“When Am I Going to Need to Know This?”
From time to time, I find myself in social settings revealing my current vocation as a teacher. As I share that I predominantly teach biology, there are oftentimes one of two reactions. One is a mildly patronizing appreciation for working with young people (it is a noble pursuit, so I’m told). Another is a response when people almost shudder at the notion that I teach a subject that plagued their own schooling experience. Both of these equally amusing interactions cause me to reflect about what it is that I actually do as a science educator (or more optimistically, what I like to think that I do).
People who tell me how little they enjoyed biology during their own time paint an all too common picture. I envision their biology classes as situations where voluminous amounts of information were simply poured into what were assumed to be empty vessels with very little enthusiasm or context. This is troubling since it perpetuates the idea that science is an exceedingly dull island to itself, inaccessible save for a few select individuals. After an experience like that, I can appreciate why someone would feel that way about something that I thoroughly enjoy. From the outset of my classes, I have spent much of my time as a teacher chiseling away at those myths of isolation and stagnation.
Tapping into a student’s own experiences is a key to making science accessible for any learner, irrespective of background and ability. Forming predictions, collecting information, processing that data, and using it to modify current understanding is something that we do instinctually from infancy. This system does get more complex as we mature, evidenced by a minority of adults who are astounded by a game of peek-a-boo. Proposing the idea to students that they have been doing science for their whole lives is a way of linking them to a larger scientific community. A topic that is personally relevant also makes for something that is memorable and more valuable to students. Having students research and present about a type of cancer has proven to be a powerful experience for many, as they learn about the disease which in some cases claimed the life of a loved one. Cellular respiration can seem obscure until it is discussed in the context of one’s own dietary choices, a personal connection if there ever was one. Exploring a subject like genetics can help students to better understand their own biological heritage. This is a very limited number of examples but the idea is that I strive to find some way of connecting complex concepts to something the student has some personal investment in.
Science is incredibly dynamic, with groundbreaking discoveries and innovations being made daily in all corners of the globe. I feel a sense of duty to share these findings with students whenever I happen upon them and I frequently task students with seeking out these new developments on their own and sharing with the group. Exposure to an ever-changing scientific landscape is critical since a student today needs to be an informed citizen and voter someday. Part of that is being aware of what is going on in the frontiers of science. Presenting the cutting edge is one way I try to get students excited and invested as well as a way to refresh, modify, and deepen my own understanding of what I am teaching. If I didn’t remain curious and hungry for new knowledge, it would be disingenuous of me to ask students to do so.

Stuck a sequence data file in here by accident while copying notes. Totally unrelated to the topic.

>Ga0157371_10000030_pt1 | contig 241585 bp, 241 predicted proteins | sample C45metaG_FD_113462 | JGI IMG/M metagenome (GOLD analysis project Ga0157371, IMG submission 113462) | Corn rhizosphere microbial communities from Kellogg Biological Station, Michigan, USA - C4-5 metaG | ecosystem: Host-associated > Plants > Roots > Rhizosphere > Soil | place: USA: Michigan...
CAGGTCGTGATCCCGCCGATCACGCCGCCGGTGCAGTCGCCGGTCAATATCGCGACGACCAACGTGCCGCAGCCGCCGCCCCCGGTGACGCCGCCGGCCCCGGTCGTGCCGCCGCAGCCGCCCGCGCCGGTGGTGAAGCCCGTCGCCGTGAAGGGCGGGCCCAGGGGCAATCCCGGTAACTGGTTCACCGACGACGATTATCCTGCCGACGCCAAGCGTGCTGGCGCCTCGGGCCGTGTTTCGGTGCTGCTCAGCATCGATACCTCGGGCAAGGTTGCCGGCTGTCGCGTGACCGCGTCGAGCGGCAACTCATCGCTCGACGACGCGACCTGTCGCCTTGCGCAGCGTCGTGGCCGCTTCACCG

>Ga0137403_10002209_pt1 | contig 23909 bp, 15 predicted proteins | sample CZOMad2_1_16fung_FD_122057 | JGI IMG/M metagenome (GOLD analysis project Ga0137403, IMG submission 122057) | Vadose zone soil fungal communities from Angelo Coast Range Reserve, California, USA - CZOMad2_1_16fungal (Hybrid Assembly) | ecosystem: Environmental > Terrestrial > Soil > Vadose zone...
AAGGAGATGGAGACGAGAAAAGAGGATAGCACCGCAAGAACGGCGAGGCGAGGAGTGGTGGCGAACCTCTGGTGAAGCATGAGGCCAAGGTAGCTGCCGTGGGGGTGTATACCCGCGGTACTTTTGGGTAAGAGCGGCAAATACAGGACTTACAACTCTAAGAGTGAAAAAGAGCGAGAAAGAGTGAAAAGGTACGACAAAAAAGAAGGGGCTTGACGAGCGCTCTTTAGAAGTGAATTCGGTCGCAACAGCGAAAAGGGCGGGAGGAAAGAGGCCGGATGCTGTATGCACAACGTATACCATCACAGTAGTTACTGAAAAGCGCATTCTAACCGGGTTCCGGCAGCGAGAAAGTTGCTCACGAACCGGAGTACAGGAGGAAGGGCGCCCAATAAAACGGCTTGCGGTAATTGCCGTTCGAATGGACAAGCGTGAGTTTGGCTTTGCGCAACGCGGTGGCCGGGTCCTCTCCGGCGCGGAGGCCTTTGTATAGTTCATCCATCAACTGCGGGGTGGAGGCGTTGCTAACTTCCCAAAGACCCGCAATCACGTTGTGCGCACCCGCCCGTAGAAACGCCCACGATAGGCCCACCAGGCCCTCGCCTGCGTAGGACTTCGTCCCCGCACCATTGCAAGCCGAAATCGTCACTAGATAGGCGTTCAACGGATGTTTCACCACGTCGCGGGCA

As students navigate through mountains of information, it is imperative that they are honing a critical life skill, that of scientific skepticism. I will make purposefully dubious statements to see if they are utilizing their emerging powers of skepticism. This is an ongoing process but as they become more adept at spotting discrepancies and suspicious claims, the curiosity I try to foster will hopefully help them form more well-grounded conclusions if they encounter information about potential dangers of vaccines or the absence of human-induced climate change. It is my hope that when students leave my class, they have a greater level of general inquisitiveness and are better equipped to hunt down the information they seek.
Occasionally, a student will blurt out, be it from a place of perhaps boredom or frustration, an iteration of the following question, “When am I going to need to know this?” (this may also take the form of a declarative statement). At that moment I am forced, much like when I encounter another adult who felt biology class was a punishment, to step outside of the arrogant notion that I am a bearer of critical and indispensable information and examine what it is that I do. While the opinion of that adult crystallized years ago, a student questioning why they need to pay attention to me as I prattle on presents me with an opportunity. It is an opportunity for me to acknowledge that indeed, in the grand scheme of things, the minutiae in a biology class may not be critical to most. However, the ability to seek out meaningful connections, to delve deeper for the truth, to remain curious, and to stay informed about the world are vital skills that transcend any particular subject and are not to be taken for granted. It is my hope that on my best days, I provide an arena for students to practice those aforementioned skills. At the very least, I’m hopefully not just building the case for a student to bristle at the mere mention of biology years from now.